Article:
blair lab at georgetown

Confocal Rheology of Collagen Gels

I am currently investigating stress transmission inside complex biopolymer networks.   Randomly oriented cross-linked collagen fiber networks in particular exhibit non-uniform deformation under applied shear stress.  Collagen fibers can be found inside cells but function primarily as the structural backbone for cells in mammals due to their tensile strength and flexibility. Using the novel techniques of confocal rheology, I wish to understand how applied stress is distributed among clusters of branched fibers and individual fibers.  Doing so will provide us insight into how cells with diverse morphologies interact with and traverse the extracellular matrix.
The fiber network structure of 0.2% type I rat tail tendon collagen imaged using reflectance and fluorescence confocal microscopy are shown below.  Each movie shows a 25 μm traversal along the optical axis.

The movie below shows fluorescent microspheres embedded in a polyacrylamide gel.  The movie shows a 10 μm traversal along the optical axis.  Polyacrylamide is a clear non-fluorescent gel with tunable rigidity.  The fluorescent microspheres serve as displacement markers.

Figure 1 shows a sketch of our two-layer system. The system consists of a collagen fiber network layered over and adhered to polyacrylamide gel embedded with fluorescent microspheres sandwiched between a rheometer measuring tool and a coverslip.  The confocal-rheometer coupling allows us to image three-dimensional volumes of our system over time while simultaneously applying shear stress.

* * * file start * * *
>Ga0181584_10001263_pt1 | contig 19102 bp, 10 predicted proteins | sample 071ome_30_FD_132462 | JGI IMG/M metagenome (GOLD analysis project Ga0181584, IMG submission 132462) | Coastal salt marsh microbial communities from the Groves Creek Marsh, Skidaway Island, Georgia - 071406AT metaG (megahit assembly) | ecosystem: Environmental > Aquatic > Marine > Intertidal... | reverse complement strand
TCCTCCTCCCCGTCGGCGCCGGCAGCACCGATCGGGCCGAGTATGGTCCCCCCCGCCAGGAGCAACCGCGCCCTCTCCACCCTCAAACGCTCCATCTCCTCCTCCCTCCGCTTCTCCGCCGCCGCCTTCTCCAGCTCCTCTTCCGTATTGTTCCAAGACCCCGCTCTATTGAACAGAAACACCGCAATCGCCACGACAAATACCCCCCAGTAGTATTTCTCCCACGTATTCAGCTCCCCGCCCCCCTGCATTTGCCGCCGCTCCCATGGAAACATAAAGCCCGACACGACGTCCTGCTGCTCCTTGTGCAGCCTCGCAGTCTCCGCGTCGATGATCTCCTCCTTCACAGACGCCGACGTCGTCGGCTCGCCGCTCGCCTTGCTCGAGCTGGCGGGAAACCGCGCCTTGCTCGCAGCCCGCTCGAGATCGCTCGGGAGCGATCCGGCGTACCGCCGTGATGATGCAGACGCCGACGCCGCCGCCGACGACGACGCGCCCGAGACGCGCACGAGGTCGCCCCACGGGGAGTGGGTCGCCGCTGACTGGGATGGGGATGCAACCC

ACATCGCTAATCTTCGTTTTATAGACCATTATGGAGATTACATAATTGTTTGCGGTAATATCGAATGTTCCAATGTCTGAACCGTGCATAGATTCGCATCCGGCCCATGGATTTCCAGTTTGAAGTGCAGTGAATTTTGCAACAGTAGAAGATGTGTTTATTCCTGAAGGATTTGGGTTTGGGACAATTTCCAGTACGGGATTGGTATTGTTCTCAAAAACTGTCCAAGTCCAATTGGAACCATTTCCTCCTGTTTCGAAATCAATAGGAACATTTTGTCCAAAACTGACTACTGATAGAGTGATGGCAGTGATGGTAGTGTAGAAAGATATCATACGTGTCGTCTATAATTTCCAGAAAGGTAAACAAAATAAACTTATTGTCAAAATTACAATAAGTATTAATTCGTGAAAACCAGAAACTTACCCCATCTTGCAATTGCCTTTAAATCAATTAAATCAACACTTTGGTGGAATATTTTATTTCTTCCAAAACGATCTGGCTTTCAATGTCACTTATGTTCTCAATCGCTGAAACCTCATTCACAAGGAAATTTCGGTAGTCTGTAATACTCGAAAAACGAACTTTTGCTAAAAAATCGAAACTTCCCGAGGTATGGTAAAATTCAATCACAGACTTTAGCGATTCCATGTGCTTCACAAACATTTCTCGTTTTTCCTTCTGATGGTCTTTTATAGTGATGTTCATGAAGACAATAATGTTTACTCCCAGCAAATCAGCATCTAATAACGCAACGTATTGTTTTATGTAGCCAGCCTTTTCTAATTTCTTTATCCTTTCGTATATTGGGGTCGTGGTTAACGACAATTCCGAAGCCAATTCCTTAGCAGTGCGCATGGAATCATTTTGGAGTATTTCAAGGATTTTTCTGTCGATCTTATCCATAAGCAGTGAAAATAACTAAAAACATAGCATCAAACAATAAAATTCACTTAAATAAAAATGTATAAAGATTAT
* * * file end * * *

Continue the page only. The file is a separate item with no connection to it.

Movie 4 shows the collagen/polyacrylamide interface under shear stress.  Applied shear stress by the rheometer measuring tool at the top of the collagen network transmits through the cross-linked fibers reaching the interface inducing deformation at fiber/gel contact points.
The microsphere positions are tracked in the three-dimensional volume over time (an example shown in figure a) to obtain the non-uniform deformation field (figure b).  Once these displacements are known we can determine the stress transmission at the interface (figure c) and consequently analyze the corresponding network structure causing the deformation (figure d).

For more information please contact Dan Blair